This report examines the role of CT in combination with PET scanning (‘hybrid’ scan) in pre-operative staging for CRC. The literature contains reports on the use of PET scanning alone compared with other imaging modalities for staging CRC, but as this technology is no longer available, the present report is limited to the role of hybrid fluorine-18-deoxyglucose (FDG) PET/CT scanning.
- To conduct a systematic review of the diagnostic accuracy and therapeutic impact of FDG PET/CT for the pre-operative staging of primary, recurrent and metastatic cancer.
- To undertake probabilistic decision-analytic modelling (using Monte Carlo simulation).
- To conduct a value of information analysis to help inform whether or not there is potential worth in undertaking further research.
For each aspect of the research – the systematic review and the economic evaluation – a database was assembled from a comprehensive search for published and unpublished studies, which included database searches, reference list searches and contact with experts. All databases were searched from their inception until May 2009 and included BIOSIS Previews; Cumulative Index to Nursing and Allied Health Literature; The Cochrane Library; EMBASE; GlobalHealth; Index to Theses; MEDLINE; metaRegister of Current Controlled Trials; UK Clinical Research Network; and Web of Science, including Conference Proceedings Citation Index. The software used was Reference Manager version 10 (Thomson Reuters, CA, USA).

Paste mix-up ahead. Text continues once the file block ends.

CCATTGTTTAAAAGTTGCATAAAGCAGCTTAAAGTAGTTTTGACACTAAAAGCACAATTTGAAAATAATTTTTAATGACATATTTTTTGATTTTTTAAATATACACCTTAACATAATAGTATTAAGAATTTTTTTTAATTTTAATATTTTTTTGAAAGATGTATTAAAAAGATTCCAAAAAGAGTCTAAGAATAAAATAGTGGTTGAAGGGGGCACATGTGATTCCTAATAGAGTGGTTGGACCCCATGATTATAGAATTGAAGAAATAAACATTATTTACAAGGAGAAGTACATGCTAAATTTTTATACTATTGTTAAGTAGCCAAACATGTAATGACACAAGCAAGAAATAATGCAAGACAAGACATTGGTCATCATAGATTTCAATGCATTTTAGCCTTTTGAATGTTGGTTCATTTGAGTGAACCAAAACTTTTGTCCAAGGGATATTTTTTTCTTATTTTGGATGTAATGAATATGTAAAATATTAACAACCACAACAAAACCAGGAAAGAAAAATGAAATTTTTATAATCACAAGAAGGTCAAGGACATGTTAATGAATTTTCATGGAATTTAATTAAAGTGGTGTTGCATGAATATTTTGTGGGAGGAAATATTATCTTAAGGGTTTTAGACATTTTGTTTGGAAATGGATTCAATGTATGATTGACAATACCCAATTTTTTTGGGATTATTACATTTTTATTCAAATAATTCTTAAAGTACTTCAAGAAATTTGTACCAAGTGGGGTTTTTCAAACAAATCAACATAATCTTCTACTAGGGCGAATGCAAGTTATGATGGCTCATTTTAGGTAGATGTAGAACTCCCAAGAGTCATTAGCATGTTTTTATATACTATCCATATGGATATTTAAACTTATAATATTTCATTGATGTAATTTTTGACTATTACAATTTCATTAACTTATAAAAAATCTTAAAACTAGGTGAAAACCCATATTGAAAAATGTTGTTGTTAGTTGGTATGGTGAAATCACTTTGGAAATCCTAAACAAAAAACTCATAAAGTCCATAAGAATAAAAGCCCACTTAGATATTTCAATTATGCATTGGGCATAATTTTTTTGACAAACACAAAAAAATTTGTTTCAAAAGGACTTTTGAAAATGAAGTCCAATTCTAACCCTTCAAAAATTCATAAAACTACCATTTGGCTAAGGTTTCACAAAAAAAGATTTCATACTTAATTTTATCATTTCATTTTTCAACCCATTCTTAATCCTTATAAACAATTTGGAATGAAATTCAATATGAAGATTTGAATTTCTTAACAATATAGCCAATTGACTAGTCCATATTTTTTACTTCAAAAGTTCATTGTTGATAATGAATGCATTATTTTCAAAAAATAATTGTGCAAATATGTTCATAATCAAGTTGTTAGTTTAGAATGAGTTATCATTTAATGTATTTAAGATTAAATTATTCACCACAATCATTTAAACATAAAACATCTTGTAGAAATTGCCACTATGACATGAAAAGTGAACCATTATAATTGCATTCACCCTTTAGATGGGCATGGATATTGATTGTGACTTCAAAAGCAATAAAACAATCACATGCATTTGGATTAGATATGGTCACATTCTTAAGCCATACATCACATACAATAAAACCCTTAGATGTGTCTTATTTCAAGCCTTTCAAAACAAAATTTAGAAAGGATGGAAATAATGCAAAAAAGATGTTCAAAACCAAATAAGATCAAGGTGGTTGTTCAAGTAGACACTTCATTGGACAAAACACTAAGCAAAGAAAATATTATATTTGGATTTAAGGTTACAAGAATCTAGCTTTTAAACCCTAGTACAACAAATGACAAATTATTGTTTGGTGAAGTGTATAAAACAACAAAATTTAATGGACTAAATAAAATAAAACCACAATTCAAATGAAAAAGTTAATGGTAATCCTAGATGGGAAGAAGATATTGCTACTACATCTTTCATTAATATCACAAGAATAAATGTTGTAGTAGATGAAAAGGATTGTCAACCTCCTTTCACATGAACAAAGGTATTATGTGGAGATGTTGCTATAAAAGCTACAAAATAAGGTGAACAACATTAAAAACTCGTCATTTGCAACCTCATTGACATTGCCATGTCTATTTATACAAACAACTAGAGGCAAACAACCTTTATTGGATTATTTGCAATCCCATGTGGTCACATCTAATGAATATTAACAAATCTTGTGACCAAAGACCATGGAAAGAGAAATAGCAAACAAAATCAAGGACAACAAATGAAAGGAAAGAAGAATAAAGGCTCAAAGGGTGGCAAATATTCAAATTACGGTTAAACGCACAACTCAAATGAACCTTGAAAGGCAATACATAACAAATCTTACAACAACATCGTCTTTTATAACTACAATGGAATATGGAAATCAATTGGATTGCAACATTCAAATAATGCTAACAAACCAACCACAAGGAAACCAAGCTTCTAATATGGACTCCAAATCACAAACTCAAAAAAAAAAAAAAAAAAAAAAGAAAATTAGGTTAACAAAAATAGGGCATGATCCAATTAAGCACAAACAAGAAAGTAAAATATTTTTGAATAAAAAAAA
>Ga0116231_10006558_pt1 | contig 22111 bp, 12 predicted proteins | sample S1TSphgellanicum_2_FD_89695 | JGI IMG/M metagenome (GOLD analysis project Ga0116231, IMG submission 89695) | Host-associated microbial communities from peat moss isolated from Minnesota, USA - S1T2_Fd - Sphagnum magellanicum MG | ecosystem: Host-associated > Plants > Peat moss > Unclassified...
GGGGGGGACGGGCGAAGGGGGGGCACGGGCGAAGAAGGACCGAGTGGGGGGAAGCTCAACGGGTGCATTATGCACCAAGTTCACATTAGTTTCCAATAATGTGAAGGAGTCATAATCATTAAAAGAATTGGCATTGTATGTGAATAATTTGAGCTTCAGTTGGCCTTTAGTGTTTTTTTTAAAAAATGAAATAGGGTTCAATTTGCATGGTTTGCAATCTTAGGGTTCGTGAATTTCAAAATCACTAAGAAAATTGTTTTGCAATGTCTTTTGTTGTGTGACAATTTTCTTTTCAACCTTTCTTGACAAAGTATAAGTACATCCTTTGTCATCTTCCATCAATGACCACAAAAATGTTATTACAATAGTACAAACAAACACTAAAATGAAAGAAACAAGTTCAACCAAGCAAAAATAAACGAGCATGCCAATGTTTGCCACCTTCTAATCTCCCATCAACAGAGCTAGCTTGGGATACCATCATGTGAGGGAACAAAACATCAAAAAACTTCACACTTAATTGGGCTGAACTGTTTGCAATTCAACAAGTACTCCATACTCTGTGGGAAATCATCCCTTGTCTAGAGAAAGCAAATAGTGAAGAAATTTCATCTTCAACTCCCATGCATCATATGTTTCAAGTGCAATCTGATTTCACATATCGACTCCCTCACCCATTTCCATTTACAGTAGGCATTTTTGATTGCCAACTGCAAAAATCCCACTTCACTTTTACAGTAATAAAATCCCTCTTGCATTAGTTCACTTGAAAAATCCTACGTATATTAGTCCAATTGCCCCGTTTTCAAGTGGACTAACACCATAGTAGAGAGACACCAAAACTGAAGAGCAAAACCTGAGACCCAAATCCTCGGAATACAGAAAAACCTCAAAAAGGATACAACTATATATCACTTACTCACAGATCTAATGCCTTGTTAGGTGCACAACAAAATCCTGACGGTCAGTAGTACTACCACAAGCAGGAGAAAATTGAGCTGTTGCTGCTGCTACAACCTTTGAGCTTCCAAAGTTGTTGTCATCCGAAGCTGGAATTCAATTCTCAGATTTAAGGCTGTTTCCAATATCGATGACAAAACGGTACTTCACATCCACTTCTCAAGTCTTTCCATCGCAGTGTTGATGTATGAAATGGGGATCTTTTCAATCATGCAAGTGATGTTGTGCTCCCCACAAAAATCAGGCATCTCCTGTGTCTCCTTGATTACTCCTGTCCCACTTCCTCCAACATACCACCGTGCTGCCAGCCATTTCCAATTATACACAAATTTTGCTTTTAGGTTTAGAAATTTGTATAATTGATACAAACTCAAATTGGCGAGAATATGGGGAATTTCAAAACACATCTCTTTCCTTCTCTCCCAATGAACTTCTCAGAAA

In the systematic review no language restrictions were applied and non-English-language studies were read by individuals with language-specific reading skills. Prospective and retrospective patient series (diagnostic cohort) and randomised controlled trials (RCTs) were eligible for inclusion. Both consecutive series and series that are not explicitly reported as consecutive were included.
Adults with known or suspected primary cancer of the colon or rectum undergoing pre-operative staging prior to curative surgery in a secondary care setting with any stage of disease were eligible for inclusion. Studies solely in patients with anal cancer were excluded.
Studies using only integrated FDG PET/CT equipment with both contrast-enhanced and non-contrast-enhanced CT were considered eligible for inclusion and were compared with standard imaging tests including ultrasound, diagnostic CT, MRI and PET, alone or in combination. Histopathology of surgical resected specimens or biopsy is the gold standard for tests used in CRC pre-operative staging. However, some patients do not undergo surgical intervention if their disease is too advanced for curative management, and therefore composite reference standards including imaging tests and clinical follow-up are used.